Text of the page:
The rate of profit, a concept more or less central to all schools of economics, from mainstream neoclassical to Marxist, still gives rise to vigorous academic debates. Its source, measurement and effects remain controversial.
For Marx and Marxists, the exploitation of propertyless labour by the property-owning capitalists gives rise to surplus value, which is transformed into profit, as well as interest, dividends and rent. Surplus value arises from labour being coerced to work longer than is necessary to secure its own means of subsistence. Thus the workplace struggle between capital and labour over the length and intensity of the working day, as a social process, is vital to this kind of analysis of capitalism. Ultimately there is no profit without surplus labour. This is the production of surplus value, which gives rise to the potential for profit-making. Continue reading →
Michael Roberts, author of the recently published The Long Depression, is a Marxist economist working in the City of London, and he blogs here. Much of his economic analysis draws on Marx’s ‘tendency of the rate of profit to fall’ (TRPF) and its importance in his explanation of booms and slumps under capitalism.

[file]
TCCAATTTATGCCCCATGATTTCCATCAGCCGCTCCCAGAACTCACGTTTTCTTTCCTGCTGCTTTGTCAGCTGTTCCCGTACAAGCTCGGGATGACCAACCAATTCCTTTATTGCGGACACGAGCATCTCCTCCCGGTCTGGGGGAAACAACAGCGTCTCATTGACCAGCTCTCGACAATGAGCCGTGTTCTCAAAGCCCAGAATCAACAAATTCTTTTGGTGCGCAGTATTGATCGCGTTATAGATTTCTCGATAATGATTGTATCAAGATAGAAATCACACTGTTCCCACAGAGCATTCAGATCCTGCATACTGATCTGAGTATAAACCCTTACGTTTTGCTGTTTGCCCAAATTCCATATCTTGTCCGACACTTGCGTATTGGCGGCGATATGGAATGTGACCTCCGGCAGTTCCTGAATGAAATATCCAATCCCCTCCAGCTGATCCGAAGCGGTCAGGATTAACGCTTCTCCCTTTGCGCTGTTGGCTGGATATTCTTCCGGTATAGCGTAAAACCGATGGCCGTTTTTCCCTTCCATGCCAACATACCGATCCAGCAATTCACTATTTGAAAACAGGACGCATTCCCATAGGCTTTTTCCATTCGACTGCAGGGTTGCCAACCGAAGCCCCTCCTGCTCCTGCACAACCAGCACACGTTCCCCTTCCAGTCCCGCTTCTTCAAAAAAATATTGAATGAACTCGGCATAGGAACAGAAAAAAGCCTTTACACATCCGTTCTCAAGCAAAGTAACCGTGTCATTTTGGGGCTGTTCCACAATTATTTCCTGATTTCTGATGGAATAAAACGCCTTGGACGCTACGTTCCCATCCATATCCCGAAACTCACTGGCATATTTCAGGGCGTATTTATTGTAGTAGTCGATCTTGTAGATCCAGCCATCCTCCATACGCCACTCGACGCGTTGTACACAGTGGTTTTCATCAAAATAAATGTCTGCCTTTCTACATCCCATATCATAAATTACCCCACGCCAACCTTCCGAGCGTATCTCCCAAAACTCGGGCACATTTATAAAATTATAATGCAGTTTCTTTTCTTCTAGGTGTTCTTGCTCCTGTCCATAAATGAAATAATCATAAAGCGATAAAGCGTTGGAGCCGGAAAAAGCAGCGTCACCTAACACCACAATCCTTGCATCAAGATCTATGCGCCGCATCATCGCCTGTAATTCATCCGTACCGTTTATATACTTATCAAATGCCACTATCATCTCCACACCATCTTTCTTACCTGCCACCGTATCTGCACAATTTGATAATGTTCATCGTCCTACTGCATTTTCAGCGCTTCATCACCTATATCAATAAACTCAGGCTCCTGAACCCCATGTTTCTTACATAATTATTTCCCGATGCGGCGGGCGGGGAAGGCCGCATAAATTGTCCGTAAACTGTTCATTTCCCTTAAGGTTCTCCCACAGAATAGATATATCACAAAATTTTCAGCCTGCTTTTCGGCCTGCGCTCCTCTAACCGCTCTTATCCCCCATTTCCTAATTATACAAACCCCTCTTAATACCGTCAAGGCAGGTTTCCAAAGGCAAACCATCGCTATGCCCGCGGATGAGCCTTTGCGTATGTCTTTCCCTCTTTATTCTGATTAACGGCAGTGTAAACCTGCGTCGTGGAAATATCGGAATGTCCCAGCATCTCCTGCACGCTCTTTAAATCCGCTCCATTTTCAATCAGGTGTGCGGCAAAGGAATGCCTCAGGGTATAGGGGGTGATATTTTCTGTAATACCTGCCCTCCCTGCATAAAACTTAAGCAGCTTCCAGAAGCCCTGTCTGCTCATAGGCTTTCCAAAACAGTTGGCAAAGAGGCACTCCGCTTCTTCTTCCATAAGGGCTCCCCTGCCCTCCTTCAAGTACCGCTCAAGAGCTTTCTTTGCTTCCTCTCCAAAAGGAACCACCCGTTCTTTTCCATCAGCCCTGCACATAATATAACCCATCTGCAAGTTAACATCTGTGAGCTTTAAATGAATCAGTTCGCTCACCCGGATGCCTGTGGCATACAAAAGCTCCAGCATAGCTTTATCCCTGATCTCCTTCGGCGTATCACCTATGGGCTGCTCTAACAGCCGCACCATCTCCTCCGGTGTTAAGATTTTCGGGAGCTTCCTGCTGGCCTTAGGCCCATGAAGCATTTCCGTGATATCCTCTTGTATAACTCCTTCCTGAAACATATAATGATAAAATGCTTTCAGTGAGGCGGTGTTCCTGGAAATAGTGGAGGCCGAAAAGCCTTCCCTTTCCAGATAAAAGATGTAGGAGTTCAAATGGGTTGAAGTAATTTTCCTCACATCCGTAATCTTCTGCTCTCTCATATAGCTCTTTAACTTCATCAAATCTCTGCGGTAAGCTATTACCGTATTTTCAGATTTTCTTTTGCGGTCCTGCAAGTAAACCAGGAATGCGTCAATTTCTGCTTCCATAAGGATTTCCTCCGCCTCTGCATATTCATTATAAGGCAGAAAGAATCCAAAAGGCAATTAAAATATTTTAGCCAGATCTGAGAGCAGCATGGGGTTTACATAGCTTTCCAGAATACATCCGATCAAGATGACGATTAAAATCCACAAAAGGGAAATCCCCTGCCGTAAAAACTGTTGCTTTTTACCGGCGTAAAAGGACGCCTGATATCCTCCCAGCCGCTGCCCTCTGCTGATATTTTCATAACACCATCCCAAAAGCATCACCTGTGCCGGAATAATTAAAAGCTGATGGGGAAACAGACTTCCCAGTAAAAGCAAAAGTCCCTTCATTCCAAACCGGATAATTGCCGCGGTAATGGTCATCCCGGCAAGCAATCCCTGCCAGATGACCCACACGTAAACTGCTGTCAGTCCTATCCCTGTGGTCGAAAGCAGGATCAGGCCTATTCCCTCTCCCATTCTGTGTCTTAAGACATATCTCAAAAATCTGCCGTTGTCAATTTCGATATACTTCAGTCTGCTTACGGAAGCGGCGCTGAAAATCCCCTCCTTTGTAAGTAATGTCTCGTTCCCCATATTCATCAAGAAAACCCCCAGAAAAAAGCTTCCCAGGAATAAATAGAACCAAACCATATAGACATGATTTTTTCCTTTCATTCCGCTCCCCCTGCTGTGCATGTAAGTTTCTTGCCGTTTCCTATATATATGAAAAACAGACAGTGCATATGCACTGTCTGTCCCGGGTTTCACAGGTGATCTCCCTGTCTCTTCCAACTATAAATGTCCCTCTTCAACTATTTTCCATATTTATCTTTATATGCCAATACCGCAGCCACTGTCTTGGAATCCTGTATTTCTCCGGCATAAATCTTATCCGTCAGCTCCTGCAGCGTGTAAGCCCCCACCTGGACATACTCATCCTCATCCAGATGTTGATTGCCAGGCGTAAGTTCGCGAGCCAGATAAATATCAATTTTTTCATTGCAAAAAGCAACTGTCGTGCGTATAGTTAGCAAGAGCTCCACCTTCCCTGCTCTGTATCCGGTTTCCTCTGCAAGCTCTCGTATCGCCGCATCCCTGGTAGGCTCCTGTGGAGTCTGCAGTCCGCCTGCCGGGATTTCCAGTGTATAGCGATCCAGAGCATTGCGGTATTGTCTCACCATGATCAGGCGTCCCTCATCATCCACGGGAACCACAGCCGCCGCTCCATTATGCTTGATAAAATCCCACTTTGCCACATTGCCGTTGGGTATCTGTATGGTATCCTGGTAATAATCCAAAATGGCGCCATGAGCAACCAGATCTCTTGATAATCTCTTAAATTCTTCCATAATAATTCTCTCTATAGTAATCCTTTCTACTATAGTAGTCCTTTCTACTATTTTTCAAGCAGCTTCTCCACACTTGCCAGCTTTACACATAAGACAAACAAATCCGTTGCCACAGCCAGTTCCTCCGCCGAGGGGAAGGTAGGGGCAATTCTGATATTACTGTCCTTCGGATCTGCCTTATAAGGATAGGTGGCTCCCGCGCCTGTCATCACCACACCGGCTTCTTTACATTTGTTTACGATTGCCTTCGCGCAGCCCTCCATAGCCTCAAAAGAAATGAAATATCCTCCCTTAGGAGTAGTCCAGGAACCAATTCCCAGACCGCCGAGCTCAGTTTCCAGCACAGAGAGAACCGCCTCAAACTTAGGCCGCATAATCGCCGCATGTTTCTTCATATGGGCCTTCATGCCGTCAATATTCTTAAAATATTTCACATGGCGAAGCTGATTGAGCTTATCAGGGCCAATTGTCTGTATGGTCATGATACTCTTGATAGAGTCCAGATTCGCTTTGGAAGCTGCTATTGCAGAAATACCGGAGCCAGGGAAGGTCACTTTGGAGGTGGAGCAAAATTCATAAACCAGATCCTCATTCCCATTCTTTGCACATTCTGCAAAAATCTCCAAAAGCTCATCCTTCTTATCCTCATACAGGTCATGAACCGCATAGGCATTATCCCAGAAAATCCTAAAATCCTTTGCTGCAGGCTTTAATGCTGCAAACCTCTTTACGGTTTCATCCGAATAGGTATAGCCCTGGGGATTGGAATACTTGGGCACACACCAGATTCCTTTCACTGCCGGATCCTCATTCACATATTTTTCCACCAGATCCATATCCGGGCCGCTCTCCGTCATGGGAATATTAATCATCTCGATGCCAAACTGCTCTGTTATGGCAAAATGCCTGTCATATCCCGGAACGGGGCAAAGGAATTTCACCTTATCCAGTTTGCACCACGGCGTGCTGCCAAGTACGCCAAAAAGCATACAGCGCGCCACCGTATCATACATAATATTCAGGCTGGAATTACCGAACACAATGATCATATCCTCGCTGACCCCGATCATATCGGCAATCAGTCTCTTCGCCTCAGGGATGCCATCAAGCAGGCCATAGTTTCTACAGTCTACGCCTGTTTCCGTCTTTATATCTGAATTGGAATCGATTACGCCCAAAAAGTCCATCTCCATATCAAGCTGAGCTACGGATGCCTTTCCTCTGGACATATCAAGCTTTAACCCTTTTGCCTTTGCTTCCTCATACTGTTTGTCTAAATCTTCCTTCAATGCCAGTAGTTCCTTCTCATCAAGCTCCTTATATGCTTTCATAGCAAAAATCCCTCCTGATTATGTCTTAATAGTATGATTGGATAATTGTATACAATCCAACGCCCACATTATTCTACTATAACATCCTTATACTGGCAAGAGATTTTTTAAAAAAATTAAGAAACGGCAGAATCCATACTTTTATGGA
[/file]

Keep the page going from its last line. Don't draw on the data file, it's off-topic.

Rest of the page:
The rate of profit so described is the average or economy-wide rate, so there is necessarily some debate when it comes to measuring and drawing implications from it, which I will not go into here.
This particular Marxist viewpoint holds that profit is vital to growth under capitalism since it provides the main source of funds for investment in productivity-enhancing capital. Without a sufficient rate of profit, investment will be weak, and hence growth in output, employment and productivity will be weak. Continue reading →